Live from Comic-Con: it’s Public Health!

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I’m at a conference, and I just saw a T-Rex wearing a Supergirl backpack trot by.  Clearly, I’m not at the CDC (otherwise, Dr. Tom Frieden has a hobby that no one knows about). I’m at San Diego Comic-Con, the premiere comics convention in the world, alongside a projected 130,000 other conference attendees. So what’s a public health professional doing here?

I spoke on a panel called “Comics and health: Saving lives and preventing disease” as part of the Comics Arts academic conference associated with Comic-Con. Our panel shared exciting work that demonstrates the value of the comics medium in conveying health information, part of a growing discipline of “graphic medicine.”

Cropped Mer panelist
Meredith Li-Vollmer on a panel at San Diego Comic-Con 2016.

Why comics?

1. Comics tell stories. I’ve been developing public health comics since 2008, when award-winning Seattle comics artist David Lasky and I created No Ordinary Flu, a comic book that evolved from my work trying to raise awareness of the potential catastrophic nature of a severe influenza pandemic. It’s hard to interest people in health warnings about an illness that comes around every year, and presenting the information in a standard fact sheet did little to raise their awareness.

But by using comics to tell the story of a family living through the influenza pandemic of 1918, the issue takes on emotional weight and urgency. A narrative grounds the information in what happens to the characters. Suddenly, a crisis that seemed abstract and distant becomes much more concrete and human.

2. Comics help people visualize what to expect or what to do. Comics convey meaning through a visual vocabulary that includes pictures, symbols, dialogue, and sequential panels that can jump across geography, time, and metaphysical space. These elements make it possible to show what happens inside the body when a virus attacks, illustrate what steps people should take to protect themselves, and also visually demonstrate the social impacts, such as the closure of public events and schools to prevent the spread of disease.

Panels from No Ordinary Flu show how everyday life changed during the 1918 influenza pandemic when large numbers of people were sick.

3. Comics expand our reach. Of course comics have appeal to the ever growing legions who read graphic novels, web comics, manga, and comic books (as demonstrated by the small city of people surrounding me at Comic-Con). And comics are also a familiar and widely read medium for people of all ages in other countries—particularly in Asia and Latin America—that make them a great outreach tool for the diverse communities of King County. In fact, in focus groups we held in immigrant communities, participants asked for information to presented in comics.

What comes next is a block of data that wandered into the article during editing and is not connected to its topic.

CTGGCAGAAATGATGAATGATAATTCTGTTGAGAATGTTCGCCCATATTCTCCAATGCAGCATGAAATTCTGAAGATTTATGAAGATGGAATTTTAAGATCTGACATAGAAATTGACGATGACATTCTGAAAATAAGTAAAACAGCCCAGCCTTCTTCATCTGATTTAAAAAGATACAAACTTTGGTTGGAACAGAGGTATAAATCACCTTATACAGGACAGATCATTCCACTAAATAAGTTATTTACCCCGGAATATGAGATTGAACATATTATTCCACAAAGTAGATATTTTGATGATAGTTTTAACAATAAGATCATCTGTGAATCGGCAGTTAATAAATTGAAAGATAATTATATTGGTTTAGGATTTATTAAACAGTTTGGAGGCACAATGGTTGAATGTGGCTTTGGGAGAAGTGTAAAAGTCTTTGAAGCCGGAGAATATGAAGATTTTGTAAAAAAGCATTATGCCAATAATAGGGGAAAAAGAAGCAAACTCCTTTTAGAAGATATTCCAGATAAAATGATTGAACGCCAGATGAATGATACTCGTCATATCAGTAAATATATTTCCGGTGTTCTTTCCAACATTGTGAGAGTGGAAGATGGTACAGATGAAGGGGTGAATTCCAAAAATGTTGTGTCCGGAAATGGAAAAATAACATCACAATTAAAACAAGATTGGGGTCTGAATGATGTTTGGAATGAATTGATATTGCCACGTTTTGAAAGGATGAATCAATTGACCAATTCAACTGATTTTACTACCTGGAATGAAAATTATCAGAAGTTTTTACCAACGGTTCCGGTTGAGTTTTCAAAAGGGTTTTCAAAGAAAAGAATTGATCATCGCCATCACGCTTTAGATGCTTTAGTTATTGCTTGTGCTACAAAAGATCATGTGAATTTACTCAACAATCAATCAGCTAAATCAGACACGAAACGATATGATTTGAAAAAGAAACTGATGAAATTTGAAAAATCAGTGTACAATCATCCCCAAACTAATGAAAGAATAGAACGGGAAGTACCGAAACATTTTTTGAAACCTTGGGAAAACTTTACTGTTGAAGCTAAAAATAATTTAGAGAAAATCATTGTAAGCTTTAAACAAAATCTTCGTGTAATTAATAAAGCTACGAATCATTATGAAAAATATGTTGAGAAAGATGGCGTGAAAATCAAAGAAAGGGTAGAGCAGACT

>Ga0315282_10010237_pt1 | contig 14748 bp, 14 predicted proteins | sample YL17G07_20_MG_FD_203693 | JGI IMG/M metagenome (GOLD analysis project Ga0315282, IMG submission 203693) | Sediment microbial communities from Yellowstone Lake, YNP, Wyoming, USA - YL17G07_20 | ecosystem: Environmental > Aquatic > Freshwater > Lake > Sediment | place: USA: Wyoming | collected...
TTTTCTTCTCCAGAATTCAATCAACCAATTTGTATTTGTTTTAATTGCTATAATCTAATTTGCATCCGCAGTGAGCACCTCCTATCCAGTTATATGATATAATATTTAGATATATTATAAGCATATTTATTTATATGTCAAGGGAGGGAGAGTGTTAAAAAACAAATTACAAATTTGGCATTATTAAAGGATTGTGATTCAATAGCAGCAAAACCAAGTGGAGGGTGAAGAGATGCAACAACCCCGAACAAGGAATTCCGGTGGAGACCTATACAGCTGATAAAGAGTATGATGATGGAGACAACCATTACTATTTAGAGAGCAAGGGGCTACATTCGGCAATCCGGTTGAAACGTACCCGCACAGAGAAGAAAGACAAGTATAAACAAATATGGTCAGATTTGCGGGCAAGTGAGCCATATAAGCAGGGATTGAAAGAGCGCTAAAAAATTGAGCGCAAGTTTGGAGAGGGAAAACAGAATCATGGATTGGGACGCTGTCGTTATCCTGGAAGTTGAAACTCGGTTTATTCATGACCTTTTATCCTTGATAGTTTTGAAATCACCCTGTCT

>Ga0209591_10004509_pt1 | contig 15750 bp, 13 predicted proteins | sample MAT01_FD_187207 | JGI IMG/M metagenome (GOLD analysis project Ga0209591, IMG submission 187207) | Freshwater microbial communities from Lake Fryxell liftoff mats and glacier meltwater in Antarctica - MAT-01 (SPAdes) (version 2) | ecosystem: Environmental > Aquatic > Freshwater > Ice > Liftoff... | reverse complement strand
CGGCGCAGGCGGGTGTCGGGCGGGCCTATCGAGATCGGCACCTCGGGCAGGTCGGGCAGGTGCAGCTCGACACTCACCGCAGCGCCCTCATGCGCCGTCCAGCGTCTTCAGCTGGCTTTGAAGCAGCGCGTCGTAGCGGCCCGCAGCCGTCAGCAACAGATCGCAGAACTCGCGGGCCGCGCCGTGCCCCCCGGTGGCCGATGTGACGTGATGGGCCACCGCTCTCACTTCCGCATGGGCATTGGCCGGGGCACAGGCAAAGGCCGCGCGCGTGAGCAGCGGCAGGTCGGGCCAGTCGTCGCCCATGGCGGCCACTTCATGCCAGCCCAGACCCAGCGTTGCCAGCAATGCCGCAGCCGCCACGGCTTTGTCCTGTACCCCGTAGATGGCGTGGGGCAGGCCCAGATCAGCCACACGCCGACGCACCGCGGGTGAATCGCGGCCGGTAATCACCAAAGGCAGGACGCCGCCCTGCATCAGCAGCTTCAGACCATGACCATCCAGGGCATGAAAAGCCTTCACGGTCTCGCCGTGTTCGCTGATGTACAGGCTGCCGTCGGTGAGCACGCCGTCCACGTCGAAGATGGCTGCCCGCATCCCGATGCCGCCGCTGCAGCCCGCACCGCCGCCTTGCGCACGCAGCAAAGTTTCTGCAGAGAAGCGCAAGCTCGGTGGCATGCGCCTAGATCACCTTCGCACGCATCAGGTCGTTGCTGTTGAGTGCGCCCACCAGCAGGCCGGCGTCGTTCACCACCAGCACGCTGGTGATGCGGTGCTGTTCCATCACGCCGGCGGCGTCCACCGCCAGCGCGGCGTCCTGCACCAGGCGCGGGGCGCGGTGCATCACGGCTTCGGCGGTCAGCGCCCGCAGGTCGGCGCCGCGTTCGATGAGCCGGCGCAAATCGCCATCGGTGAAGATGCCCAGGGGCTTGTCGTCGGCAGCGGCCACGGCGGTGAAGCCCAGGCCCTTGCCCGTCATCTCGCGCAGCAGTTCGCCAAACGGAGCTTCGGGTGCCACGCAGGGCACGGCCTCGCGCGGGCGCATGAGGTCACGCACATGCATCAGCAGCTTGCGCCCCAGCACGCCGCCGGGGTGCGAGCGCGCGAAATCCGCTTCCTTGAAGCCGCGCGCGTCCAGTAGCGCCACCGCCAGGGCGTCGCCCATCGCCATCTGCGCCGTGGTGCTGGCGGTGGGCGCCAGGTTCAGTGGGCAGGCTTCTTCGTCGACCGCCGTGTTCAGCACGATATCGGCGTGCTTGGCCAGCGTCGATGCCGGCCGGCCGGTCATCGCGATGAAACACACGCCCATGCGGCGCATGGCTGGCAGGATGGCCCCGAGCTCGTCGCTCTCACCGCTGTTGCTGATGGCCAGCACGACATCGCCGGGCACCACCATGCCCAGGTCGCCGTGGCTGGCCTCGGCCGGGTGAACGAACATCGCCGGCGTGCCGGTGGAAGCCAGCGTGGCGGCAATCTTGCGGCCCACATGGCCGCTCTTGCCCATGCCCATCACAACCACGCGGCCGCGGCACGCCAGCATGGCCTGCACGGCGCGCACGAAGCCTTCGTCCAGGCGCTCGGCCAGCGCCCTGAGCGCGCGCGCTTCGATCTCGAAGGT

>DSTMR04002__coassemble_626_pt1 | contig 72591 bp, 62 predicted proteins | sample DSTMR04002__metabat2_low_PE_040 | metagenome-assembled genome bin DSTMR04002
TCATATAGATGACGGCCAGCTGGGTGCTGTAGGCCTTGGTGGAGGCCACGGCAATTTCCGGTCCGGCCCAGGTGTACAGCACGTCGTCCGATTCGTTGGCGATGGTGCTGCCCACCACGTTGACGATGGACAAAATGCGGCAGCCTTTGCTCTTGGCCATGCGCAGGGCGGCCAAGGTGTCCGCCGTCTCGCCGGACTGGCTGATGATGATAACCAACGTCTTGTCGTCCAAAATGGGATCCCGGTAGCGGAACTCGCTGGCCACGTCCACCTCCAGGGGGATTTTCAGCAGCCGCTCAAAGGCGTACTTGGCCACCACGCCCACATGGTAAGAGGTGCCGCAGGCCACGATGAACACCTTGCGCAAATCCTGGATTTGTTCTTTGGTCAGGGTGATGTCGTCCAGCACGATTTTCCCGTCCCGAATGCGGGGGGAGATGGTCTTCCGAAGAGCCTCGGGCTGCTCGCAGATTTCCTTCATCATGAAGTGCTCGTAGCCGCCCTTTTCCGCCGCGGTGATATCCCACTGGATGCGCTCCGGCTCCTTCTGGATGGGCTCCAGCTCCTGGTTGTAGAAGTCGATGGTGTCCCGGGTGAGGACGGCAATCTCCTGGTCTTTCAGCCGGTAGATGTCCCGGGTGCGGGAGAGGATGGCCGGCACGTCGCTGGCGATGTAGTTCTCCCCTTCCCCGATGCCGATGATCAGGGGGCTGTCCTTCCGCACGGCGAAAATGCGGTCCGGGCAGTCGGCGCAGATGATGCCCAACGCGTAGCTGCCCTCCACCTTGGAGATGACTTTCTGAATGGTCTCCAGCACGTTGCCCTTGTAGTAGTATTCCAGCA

We’ve translated all our of comics into other languages, and funding from the National Association of County and City Health Officials (NACCHO) helped us translate No Ordinary Flu into a whopping 22 languages! (We’re grateful to NACCHO’s Advanced Practice Center program which also provided the funding to develop the artwork and print No Ordinary Flu and much of our other comics work.)

Not as niche as you might think

David and I have since done a number of other projects for the health department, including Survivor Tales, a comic book series featuring real-life survivors of disasters telling their stories, and shorter comic strips such as Home with Flu. Outside of the health department, I collaborated with a group of local comics artists and scholars on Comics 4 Health Coverage, project that invited people to tell why health insurance matters in four comic panels. And yes, I’ve done some comics for kids, Ready Freddie and Disaster Buddies.

And we aren’t alone in our quirky endeavors. Public Health – Seattle & King County’s Emergency Medical Services has developed a comic book for the Chinese community about how to call 9-1-1. King County’s Local Hazardous Waste program and 4Culture worked with comics artist Edie Everette on a HazMatters comic book. The Annals of Internal Medicine regularly features comics that detail the experiences of medical providers. And even the venerable CDC has done comics—they’re here at Comic-Con too to talk about their comics for HIV prevention.

If you want to join us, stay tuned. While it’s not at the same scale as San Diego Comic-Con, I’m helping to organize the 9th international conference of Comics & Medicine in Seattle in 2017, a remarkable gathering of healthcare providers, academics, comics artists, public health practitioners, and laypeople who all share this oddball interest. You are most welcome to attend, no costume needed!

Note: I paid for all travel associated with this conference myself and used vacation time so that I could fully enjoy the full parade of Game of Thrones, Marvel, and Studio Ghibli tributes when I wasn’t presenting!

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I am a risk communications specialist at Public Health - Seattle & King County.

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